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Original Italian WWII Air Ministry Flight Log, Peaked Visor and Photographs for Lieutenant Bruno Vesselizza, 171st Squadron R.M. Regia Marina Navy Command

Regular price $1,895.00

Item Description

Original Items: Only One Available. Now this is something you don’t encounter often! This is a WWII Air Ministry flight log for Tenente Bruno Vesselizza. Vesselizza served as a pilot with the 171st Squadron of the Regia Marina, Royal Navy command. According to the logbook, he appears to have been serving with this command and was stationed in Taranto, a port-city on Italy’s south-east coast. This location is important to note due to the significant battle that took place there, one that served as an inspiration for the Japanese attack at the US Naval Base Pearl Harbor!

A pilot logbook is not just a record of time, it is the documentation of a pilot’s entire life in an aircraft. The Pilot Logbook is as old as the first airline. It all started with the Wright Brothers, the aviation pioneers credited with inventing, building and flying the world’s first successful motor operated airline. They kept detailed records, noting everything about their research in building and testing the very first aircraft. Their thorough and detailed notes changed the course of human history and resulted in the first flight in 1903.

Before official regulation around flight logs, pilots kept personal diaries mainly for their records. These were aircraft logs too. The limits of the aircraft and the ability to fly was being tested and recorded in the form of an aircraft logbook. The primary purpose is to show that certain requirements have been met for a certificate or rating, and for currency purposes.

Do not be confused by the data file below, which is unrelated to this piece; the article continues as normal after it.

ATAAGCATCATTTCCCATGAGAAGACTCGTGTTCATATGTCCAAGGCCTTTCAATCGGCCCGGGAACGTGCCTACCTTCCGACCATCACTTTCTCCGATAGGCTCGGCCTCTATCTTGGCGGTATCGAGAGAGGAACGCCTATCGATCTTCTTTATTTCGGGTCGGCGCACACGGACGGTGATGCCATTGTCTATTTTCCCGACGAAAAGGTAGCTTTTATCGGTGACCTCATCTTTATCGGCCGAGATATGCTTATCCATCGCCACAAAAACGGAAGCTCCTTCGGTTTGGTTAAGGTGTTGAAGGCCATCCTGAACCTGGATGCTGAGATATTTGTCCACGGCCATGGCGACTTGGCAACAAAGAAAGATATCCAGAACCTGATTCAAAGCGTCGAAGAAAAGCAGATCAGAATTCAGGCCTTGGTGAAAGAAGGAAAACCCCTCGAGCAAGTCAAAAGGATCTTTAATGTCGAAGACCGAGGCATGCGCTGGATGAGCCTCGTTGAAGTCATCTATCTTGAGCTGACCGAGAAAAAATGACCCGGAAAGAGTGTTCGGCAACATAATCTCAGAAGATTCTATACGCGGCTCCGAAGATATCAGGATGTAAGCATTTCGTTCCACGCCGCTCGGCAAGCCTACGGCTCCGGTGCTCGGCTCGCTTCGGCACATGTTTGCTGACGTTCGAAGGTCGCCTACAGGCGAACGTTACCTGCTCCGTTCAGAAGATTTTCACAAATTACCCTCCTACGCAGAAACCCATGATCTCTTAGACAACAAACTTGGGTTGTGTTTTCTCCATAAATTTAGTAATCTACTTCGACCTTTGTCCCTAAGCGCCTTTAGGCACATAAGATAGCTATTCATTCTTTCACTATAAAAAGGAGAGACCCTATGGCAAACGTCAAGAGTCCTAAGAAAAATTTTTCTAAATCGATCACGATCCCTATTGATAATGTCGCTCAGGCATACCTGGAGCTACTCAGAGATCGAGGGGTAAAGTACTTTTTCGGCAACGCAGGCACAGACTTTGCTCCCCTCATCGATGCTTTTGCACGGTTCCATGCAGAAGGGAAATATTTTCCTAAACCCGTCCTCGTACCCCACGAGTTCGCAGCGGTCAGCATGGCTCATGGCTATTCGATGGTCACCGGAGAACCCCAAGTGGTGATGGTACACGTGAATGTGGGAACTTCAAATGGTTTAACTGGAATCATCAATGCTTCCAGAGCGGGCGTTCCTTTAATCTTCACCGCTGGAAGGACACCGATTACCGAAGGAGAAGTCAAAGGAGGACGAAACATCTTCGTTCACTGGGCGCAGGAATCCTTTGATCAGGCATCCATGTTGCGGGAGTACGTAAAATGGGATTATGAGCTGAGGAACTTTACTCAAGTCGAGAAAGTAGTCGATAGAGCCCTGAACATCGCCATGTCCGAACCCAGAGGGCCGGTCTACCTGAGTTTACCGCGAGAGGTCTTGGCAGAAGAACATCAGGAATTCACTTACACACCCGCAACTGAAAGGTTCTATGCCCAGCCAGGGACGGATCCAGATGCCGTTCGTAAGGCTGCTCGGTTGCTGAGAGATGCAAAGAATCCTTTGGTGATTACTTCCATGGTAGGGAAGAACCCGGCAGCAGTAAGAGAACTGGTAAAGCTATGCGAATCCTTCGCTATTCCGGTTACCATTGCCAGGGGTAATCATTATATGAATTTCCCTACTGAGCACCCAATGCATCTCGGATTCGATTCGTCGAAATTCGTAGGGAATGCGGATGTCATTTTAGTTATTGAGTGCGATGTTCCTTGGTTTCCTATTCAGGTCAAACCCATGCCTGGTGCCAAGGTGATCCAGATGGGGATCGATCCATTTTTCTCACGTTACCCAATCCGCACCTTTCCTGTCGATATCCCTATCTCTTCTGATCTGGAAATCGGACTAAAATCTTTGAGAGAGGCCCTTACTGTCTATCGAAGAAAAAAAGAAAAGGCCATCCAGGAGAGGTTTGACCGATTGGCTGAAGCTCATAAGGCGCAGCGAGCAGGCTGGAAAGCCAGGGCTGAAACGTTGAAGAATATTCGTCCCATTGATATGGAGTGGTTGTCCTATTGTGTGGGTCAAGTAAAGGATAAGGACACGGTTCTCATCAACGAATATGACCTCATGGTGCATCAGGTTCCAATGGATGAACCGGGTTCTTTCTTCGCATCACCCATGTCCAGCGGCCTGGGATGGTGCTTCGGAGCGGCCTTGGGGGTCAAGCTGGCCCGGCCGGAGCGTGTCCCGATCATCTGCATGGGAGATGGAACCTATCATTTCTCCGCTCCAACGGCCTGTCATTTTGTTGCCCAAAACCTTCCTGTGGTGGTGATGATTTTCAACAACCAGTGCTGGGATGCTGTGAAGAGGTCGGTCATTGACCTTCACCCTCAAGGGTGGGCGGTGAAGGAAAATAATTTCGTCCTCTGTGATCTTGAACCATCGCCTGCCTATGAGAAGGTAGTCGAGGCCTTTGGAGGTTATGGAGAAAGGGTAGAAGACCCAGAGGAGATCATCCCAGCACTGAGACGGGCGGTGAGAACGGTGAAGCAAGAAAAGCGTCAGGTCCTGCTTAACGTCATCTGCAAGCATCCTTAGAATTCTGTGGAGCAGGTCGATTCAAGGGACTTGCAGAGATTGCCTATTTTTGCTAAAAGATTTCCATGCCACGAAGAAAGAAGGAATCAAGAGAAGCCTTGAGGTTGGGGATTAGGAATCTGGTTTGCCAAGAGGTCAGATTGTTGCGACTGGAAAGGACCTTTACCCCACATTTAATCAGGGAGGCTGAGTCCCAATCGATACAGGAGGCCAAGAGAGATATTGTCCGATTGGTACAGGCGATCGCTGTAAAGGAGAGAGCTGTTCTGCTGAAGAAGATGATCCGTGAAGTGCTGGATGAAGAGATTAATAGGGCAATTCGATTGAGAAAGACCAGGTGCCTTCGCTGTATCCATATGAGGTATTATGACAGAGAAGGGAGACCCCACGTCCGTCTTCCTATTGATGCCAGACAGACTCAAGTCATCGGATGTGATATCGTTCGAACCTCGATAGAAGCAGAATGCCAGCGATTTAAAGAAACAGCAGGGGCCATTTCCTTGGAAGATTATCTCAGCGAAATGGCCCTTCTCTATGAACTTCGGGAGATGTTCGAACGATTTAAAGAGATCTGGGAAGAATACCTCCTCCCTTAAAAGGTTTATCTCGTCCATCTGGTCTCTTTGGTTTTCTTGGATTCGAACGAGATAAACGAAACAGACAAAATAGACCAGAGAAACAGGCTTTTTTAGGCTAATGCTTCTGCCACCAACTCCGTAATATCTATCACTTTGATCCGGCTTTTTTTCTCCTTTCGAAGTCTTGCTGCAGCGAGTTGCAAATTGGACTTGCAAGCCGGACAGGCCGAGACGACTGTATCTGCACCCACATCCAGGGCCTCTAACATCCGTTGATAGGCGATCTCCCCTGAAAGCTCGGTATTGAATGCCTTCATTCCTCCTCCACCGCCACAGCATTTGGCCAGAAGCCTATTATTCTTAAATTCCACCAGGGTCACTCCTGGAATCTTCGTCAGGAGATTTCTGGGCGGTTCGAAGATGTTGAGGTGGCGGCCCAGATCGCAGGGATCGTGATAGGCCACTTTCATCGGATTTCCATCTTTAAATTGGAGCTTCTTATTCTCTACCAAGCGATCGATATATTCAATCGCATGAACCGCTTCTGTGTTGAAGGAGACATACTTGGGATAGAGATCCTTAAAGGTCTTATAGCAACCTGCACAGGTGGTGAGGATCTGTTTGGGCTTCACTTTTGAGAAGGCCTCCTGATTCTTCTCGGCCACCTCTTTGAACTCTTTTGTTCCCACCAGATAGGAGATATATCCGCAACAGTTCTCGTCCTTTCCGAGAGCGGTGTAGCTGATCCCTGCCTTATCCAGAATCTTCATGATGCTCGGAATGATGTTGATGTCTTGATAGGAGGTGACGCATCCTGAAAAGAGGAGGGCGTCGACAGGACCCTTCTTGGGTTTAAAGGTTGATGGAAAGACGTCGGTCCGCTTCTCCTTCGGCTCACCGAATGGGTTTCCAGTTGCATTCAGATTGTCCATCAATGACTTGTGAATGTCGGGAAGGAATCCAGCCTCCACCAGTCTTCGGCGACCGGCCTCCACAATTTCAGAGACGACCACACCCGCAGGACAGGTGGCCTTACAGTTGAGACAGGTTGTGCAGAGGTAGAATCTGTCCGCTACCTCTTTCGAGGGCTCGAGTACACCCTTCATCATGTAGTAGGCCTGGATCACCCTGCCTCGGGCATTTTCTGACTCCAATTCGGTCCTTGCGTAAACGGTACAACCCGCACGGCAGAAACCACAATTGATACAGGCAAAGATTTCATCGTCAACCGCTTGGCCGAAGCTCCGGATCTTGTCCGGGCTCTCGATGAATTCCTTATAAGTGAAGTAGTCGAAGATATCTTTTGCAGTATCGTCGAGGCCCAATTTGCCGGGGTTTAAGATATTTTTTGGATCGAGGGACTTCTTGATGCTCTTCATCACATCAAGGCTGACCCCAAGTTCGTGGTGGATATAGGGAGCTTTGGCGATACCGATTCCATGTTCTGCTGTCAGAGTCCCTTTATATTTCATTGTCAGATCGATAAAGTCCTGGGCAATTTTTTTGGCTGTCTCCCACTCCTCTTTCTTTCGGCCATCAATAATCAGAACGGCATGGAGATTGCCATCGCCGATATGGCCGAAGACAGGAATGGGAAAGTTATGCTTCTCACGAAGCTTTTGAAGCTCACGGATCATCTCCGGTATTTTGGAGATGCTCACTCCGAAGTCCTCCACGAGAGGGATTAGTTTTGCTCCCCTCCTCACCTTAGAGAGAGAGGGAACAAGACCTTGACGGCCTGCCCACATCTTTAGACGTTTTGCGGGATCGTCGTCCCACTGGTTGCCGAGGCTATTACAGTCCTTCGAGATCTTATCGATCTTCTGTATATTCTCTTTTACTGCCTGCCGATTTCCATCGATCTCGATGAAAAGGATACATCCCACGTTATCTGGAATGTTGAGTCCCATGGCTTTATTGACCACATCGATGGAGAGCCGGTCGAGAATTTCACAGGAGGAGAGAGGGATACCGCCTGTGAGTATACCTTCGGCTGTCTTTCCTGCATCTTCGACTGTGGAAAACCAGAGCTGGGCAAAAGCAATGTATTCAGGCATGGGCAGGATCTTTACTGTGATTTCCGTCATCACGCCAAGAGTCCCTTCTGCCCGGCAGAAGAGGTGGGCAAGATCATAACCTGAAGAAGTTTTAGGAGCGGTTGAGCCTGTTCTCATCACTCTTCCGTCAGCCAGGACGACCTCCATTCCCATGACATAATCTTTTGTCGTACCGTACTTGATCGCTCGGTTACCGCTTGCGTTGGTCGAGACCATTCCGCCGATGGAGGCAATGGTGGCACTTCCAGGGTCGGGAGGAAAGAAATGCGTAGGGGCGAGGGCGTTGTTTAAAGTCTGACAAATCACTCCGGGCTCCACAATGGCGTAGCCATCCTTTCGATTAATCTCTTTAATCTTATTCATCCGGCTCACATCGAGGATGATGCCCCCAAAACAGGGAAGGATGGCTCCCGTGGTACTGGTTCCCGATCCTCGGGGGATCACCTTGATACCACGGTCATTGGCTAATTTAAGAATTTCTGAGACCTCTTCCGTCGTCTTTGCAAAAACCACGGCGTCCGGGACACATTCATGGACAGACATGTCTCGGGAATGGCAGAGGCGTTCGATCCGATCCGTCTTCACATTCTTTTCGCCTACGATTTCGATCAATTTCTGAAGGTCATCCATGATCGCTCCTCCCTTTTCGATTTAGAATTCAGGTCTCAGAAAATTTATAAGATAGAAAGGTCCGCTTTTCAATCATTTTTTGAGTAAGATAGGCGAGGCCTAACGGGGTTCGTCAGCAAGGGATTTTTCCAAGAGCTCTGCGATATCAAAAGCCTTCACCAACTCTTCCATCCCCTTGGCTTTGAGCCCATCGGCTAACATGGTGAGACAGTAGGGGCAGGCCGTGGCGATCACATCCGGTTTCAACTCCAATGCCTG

This is an extremely detailed logbook with nearly all of the entries easily discernible and will be a breeze to translate! Featured with the logbook are the following items:

- Royal Italian Regia Aeronautica Air Force Officers’ Visor: The visor is in good condition with the condition reflecting signs of consistent service wear. The dark wool exterior is in excellent condition with very minor, if any moth nips present but does have staining present. The officers insignia on the front consists of a bullion Air Force insignia with laurels, eagle and crown at the top. The black visor on the front is in fair condition with cracks in the finish and the green pressed paper underside completely present.

The inside lining is a lovely age toned and minor stained cream colored padded lining with
a thin brown leather sweatband which has minor damage and thread loss present. The maker’s information is no longer visible due to the majority of the lining cutout, more than likely done by Vesselizza to allow better air flow.

- 4 Photographs: The photos are mainly of Vesselizza though we cannot fully confirm this due to know markings or indications that it is him, but we are almost certain that it is. The pictures came with the grouping and does show the pilot wearing this visor.

- Pilot Wings: This is a lovely two piece stamped golden badge depicting a stylized eagle surmounted by a crown with a functional pin arm and catch on the reverse.